NOT YOUR AVERAGE BIKE
Harry Richardson is a long-time student of Islam and author of best seller, "the Story Of Mohammed - Islam Unveiled', http://thestoryofmohammed.blogspot.com.au
I don’t know how it happened. Maybe it was a glitch in the booking system. Maybe the Gods of Air travel decided to finally give me a break. Whatever it was, something totally unexpected happened on a flight back to Brisbane last Tuesday evening.
Invariably, if a passenger is morbidly obese, has a personal hygiene issue, uncontrollable flatulence or a combination of all three, the airline books them into the seat next to mine. If there are two of them, you can guarantee that I’ll be the poor sod in the middle.
So, you can imagine my surprise when I found myself making way for a slim, attractive blonde who had the window seat next to me. What cruel joke are Qantas playing on me this time, I wondered nervously? Is she prone to violent airsickness? Perhaps she has Tourette syndrome. What if she has both?
But my fears were unfounded. Not only was she surprisingly normal, but after a horror weekend in Canberra (is there any other kind?) she had done a dash to the bar before the flight. Having downed a couple of chardonnays she was giggly, talkative and mercifully devoid of any anti-social physical or psychological aberrations.
So after furtively checking my boarding pass for a second time, I finally buckled up and said a silent thank you to whatever higher power had finally decided to cut me some slack.
We struck up a pleasant conversation and even the steaming green thing in tin foil failed to dampen our enthusiasm. The hostesses were pouring drinks when I happened to mention something about riding motorbikes. At this point, her eyes lit up and she started questioning me about what bikes I had owned.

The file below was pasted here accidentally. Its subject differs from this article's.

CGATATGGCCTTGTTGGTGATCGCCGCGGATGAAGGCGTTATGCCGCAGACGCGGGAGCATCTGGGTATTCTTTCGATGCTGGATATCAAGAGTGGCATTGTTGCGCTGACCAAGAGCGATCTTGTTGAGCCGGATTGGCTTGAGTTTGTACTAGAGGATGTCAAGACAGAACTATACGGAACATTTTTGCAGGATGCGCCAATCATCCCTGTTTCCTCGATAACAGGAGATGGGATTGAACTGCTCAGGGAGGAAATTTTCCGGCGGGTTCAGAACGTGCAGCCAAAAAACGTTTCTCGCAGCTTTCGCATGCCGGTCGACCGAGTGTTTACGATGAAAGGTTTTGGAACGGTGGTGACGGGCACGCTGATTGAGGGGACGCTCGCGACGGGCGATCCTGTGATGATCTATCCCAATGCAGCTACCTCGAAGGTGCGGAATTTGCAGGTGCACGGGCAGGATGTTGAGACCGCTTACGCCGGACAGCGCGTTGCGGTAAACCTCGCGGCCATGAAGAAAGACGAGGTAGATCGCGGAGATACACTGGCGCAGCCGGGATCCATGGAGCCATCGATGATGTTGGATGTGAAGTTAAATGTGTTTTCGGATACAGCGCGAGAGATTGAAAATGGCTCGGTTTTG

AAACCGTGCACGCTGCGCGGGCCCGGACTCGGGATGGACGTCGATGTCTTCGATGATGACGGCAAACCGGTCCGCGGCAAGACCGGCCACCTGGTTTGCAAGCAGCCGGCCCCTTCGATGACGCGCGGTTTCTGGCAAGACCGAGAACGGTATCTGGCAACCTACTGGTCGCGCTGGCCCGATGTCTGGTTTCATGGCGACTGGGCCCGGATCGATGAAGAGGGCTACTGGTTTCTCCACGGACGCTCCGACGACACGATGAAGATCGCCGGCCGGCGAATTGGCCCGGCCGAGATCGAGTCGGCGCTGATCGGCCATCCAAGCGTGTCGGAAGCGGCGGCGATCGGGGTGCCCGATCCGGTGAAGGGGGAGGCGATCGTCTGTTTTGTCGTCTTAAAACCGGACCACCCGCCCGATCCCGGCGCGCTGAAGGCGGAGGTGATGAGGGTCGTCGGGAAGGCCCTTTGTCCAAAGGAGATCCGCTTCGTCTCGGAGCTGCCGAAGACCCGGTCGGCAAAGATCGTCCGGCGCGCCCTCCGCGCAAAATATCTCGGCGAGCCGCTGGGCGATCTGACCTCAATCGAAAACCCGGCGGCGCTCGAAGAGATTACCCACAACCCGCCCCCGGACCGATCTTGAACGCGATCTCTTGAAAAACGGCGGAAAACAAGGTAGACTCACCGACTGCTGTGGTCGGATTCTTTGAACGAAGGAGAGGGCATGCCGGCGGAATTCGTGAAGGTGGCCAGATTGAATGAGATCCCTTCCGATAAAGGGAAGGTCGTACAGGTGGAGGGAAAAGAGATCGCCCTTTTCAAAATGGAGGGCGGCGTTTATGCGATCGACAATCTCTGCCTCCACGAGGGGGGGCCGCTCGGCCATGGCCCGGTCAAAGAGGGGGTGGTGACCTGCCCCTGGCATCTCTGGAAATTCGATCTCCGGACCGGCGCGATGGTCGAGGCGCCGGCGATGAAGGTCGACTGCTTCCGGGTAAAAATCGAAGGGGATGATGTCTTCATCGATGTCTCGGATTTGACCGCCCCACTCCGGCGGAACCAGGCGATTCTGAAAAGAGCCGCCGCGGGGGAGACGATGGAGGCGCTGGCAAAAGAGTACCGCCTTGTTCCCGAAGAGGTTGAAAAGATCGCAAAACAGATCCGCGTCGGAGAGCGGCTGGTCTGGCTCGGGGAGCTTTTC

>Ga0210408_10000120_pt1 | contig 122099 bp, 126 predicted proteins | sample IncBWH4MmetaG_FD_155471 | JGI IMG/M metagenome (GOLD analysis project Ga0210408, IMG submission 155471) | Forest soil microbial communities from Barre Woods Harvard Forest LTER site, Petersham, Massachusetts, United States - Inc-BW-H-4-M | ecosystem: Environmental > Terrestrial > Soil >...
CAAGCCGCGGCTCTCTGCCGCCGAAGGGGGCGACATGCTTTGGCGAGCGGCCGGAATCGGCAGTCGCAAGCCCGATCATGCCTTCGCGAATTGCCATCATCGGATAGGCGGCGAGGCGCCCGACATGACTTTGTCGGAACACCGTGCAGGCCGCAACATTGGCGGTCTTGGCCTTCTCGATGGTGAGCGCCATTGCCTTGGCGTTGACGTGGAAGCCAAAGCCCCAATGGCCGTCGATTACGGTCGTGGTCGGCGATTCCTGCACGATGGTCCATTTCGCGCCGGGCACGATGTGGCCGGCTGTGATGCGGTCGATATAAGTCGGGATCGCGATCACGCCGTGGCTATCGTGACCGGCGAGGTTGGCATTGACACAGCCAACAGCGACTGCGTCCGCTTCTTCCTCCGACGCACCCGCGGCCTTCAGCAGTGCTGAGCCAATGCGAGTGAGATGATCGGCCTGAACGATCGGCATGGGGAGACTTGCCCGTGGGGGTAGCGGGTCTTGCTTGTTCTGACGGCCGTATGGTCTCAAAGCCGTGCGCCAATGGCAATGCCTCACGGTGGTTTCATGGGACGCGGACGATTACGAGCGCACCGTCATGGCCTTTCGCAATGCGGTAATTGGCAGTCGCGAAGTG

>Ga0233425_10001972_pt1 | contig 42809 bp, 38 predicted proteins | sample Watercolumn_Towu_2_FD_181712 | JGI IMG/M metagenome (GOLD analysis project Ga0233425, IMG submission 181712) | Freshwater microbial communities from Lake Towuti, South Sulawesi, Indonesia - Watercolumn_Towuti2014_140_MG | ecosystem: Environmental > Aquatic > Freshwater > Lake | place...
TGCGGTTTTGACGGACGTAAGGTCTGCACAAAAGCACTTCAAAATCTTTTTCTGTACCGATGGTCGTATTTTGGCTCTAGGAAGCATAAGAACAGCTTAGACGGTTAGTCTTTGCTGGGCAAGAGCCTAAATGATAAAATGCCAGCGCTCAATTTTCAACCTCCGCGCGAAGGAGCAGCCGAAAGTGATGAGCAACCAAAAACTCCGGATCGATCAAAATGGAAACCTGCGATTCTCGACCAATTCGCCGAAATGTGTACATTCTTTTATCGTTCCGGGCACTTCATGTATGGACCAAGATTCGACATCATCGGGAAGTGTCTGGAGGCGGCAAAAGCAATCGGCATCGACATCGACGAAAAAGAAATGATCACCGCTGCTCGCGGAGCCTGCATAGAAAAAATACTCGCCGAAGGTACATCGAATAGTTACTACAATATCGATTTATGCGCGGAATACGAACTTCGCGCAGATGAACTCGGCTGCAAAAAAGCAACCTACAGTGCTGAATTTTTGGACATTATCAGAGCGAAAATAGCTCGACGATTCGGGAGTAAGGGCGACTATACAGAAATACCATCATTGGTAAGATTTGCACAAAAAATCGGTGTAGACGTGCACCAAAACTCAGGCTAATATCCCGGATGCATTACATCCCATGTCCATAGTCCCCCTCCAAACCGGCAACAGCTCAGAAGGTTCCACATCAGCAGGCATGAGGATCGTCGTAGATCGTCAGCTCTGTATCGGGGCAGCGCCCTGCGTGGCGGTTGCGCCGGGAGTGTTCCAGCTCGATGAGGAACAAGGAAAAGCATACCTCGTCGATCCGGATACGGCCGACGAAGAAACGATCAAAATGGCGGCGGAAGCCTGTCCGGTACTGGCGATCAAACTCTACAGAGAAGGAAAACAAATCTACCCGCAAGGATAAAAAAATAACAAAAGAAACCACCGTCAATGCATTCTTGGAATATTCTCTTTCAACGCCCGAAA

“I used to ride a motorbike” she declared proudly.
"Oh Gawd", I thought with a rapidly sinking heart.
I know I’ll cop it here for being a sexist pig, but I’ve had some bad experiences with girls who ride motorbikes. For some reason, they are always madder than cut snakes and generally to be avoided at all costs.
At best, girls are a pain in the butt when going for a ride. I used to like to go pretty hard and none of the girls I’ve ridden with had the ability or the hardware to keep up. It gets to be a real drag having to constantly wait for them.
But then, she dropped her bombshell. “I used to have an R1,” she declared.
“Really” I said, struggling to appear nonchalant as I wiped a mouthful of coffee off the I-pad holder on the seat back in front of me.
Now I know many Pickering Posters won’t be familiar with the Yamaha R1 so I’ll try to explain the concept. Imagine getting your granny’s mobility scooter and duct taping it onto an Exocet missile. That pretty much sums up what these machines are all about (don’t actually try doing that by the way – unless the poor dear’s dentures are very firmly glued in place).
Not only had this girl owned an R1, she had actually raced the thing and apparently, had been on the verge of a sponsorship deal. Unfortunately for her, the combination of a sudden rush of fertility and the fact that one-piece racing leathers don’t come in maternity sizes, put an end to what might have been a long and glorious (or sickeningly short) career racing motorbikes.
Girls race each other where boys aren't allowed
Now, assuming she was telling the truth (and she wasn’t wearing a niqab or anything), she clearly had a talent for riding which far outweighed my own. To be honest, I’m not especially quick on a bike. My ability is far lower than my enthusiasm. Also, my sense of self preservation dwarfs my testosterone output, which in hindsight, is probably a good thing.
Put simply, I’m pretty sure that this girl would blow me into the weeds if we ever went head to head racing similar motorbikes.
Leaving aside the possibly lasting damage this realisation did to my self-esteem (I was starting to think Tourette’s might have been preferable after all), the situation got me thinking.